25th Aug, 2006
Last night I was talking to nafisaben. She was telling me about darbar women. Darbars are apparently some sort of caste in gujarat (where else?) that are particularly barbaric towards their women.
nafisaben was telling me of a time when they went into a darbar house. they are extremely proud and maintain vast houses and will never show their poverty even if it exists. when they went in, the women weren't allowed to come out since their faces could not be shown to strange men. they had to look out through a crack in the door to see what was happening. then nafisaben and the other women went into the room and talked to the women. even then, they had to talk in whispers. apparently, if their voices would be heard outside, they would be beaten. these women were allowed to leave their houses but under strict constraints. a caretaker would have to accompany them holding an umbrella with a veil around it which they would hold over the women so as to cover them as they walked. women who were driven, even by drivers who had been in the family for decades, drove in cars with curtains in the backseat hiding the women. the drivers had never seen their faces and only knew them by their voice.
shocking as it was to hear these stories, i couldn't help but thinking that these traditions had allegedly seeped into some of these communities via their contact with muslims. in the muslim community, suffocating purdah norms are so common as to be taken for granted. not to mention some of the other accompanying horrors - the honor killings, the female genital mutilation, and in some cases, complete absence of human rights for women.
a note about the female genital mutilation. i just learned (via nafisaben - who else?) that this practise is still common among bohras. we are the only community that does this outside some of the african muslim communities. i have to find out more about this.
the sad thing is that i have absolutely no idea and no inclination to address the evils among my own community, be it the numerous gender issues in the bohra community or the issues of dowry that still prevail in my newly adopted delhi community. i am afraid of ostracism. yes, i said it. now i have to come to terms with it. if i'm so afraid of raising these issues in my own community, how can i possibly even begin to imagine the horrors of standing up for women's rights in villages where the women have to face the prospect of being completely rejected by all whom they love. how can i begin to comprehend the courage of the countless women who have faced that risk, and all too often suffered the harshest of punishments for it?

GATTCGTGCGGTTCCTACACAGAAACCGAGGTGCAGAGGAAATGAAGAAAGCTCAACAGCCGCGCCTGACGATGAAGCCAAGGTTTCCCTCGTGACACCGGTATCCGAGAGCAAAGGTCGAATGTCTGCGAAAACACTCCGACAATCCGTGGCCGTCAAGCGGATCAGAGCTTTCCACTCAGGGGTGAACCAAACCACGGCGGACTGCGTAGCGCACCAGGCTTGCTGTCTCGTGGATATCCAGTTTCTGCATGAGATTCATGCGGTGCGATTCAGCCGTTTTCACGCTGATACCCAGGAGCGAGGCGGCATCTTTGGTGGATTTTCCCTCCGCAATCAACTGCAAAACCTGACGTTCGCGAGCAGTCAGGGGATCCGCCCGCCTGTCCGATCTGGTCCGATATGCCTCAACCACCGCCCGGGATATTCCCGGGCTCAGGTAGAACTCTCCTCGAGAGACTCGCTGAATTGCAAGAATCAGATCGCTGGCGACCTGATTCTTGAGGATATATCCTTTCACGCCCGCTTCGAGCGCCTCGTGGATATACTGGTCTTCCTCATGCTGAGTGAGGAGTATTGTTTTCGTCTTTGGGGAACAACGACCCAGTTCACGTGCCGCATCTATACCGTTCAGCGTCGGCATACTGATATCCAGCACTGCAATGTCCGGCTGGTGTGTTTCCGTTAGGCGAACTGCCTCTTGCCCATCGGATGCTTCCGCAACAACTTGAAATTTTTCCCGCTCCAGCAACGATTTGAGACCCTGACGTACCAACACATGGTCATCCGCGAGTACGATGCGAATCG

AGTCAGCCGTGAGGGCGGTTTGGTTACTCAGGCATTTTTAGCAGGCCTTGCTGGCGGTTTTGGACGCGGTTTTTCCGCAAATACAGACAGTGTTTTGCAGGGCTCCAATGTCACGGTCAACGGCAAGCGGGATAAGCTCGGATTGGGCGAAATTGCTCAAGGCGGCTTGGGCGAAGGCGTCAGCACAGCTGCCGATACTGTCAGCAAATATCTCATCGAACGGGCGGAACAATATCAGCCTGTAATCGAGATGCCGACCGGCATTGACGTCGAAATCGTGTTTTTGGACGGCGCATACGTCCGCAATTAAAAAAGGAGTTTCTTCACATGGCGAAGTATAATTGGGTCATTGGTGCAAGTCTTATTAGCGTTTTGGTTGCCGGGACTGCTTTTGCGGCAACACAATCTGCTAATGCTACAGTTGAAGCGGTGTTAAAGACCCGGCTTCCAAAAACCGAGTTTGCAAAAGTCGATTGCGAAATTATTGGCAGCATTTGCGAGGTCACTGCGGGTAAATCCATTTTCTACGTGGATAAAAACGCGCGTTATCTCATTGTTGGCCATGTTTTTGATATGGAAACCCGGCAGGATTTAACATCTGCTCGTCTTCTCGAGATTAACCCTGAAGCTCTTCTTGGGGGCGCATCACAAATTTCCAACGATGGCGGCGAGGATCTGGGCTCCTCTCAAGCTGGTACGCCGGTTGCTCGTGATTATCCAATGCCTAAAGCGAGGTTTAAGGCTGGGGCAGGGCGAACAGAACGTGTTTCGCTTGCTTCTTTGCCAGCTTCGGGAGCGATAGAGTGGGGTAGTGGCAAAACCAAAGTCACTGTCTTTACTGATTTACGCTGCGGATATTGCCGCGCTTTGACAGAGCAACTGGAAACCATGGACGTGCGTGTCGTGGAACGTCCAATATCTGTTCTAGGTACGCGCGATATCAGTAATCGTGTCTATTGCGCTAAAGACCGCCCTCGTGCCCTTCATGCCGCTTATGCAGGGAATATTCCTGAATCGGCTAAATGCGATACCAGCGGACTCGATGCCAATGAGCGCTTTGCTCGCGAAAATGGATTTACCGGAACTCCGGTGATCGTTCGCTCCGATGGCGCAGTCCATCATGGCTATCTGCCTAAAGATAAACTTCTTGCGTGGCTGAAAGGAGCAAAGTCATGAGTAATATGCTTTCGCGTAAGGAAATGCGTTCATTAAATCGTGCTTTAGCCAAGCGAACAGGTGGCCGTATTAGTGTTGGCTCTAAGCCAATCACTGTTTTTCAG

i feel like a hypocrite talking about human rights.
after my outburst at nishant yesterday, i have been doing a lot of introspection. why do i always lash out at him for being biased against muslims - why am i so touchy on this subject? is it a sense of guilt that i abandoned that community for its flaws instead of staying in and fighting them? i still can, i guess, but all these years i have managed to put so much distance between myself and the bohra community that nobody can accuse me of being a bohra anymore. i don't have any legitimacy left in the community, and no hope of finding anyone who will listen to anything i say.
excuses, i know. again, the sense of hypocrisy builds.